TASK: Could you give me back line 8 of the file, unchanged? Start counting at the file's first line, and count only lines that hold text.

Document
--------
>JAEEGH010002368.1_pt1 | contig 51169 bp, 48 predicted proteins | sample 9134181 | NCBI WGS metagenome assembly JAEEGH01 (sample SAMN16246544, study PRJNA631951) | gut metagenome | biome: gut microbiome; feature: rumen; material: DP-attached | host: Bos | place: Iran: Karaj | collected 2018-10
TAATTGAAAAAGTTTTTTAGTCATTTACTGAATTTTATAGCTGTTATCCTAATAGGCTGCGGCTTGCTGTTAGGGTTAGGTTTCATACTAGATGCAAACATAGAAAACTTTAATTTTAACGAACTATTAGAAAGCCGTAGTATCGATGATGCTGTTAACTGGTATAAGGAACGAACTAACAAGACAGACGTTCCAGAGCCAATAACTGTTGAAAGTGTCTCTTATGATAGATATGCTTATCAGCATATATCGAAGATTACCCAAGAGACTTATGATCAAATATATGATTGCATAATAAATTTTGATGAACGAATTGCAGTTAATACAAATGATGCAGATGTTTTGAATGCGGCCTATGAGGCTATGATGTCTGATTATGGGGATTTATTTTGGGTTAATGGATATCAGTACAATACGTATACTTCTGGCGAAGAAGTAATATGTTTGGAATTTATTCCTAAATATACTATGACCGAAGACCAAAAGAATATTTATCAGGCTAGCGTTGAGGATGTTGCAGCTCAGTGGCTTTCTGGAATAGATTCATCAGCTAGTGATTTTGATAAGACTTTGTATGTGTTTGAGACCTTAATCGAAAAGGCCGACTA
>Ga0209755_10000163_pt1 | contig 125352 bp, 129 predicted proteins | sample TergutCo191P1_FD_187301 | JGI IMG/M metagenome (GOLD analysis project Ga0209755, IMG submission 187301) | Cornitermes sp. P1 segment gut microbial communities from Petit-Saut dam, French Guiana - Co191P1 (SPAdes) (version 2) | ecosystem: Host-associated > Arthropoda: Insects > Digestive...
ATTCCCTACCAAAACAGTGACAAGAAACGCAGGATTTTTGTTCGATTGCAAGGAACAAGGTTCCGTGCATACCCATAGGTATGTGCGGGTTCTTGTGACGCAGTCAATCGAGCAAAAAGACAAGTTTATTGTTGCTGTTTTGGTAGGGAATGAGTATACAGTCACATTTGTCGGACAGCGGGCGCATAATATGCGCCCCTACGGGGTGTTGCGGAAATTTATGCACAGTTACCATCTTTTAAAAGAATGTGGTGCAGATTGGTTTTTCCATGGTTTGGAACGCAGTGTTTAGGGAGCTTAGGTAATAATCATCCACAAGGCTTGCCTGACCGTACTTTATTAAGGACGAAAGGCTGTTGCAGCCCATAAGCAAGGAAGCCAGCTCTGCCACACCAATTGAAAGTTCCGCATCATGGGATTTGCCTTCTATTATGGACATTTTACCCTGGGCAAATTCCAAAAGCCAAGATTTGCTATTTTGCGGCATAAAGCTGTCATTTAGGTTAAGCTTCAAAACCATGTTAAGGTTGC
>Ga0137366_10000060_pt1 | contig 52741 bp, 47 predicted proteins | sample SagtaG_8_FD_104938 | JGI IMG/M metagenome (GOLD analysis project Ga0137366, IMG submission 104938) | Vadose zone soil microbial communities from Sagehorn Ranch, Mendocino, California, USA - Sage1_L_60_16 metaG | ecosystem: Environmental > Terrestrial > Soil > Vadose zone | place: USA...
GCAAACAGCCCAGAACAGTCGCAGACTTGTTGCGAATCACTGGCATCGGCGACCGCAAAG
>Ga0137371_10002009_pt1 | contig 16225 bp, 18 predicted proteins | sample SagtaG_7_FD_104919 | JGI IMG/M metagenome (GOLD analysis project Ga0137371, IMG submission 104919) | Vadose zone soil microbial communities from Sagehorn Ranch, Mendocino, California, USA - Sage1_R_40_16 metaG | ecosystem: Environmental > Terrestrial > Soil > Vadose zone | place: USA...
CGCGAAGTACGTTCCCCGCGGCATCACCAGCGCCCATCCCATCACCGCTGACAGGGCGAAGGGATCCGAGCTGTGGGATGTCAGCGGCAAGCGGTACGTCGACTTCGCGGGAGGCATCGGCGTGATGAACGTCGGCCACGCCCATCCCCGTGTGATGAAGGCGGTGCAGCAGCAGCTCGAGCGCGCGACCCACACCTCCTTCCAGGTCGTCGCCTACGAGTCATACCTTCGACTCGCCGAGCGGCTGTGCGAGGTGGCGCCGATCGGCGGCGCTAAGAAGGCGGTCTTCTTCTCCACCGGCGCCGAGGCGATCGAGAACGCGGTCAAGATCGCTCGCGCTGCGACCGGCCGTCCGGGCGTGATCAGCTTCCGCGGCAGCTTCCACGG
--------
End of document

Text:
CGCGAAGTACGTTCCCCGCGGCATCACCAGCGCCCATCCCATCACCGCTGACAGGGCGAAGGGATCCGAGCTGTGGGATGTCAGCGGCAAGCGGTACGTCGACTTCGCGGGAGGCATCGGCGTGATGAACGTCGGCCACGCCCATCCCCGTGTGATGAAGGCGGTGCAGCAGCAGCTCGAGCGCGCGACCCACACCTCCTTCCAGGTCGTCGCCTACGAGTCATACCTTCGACTCGCCGAGCGGCTGTGCGAGGTGGCGCCGATCGGCGGCGCTAAGAAGGCGGTCTTCTTCTCCACCGGCGCCGAGGCGATCGAGAACGCGGTCAAGATCGCTCGCGCTGCGACCGGCCGTCCGGGCGTGATCAGCTTCCGCGGCAGCTTCCACGG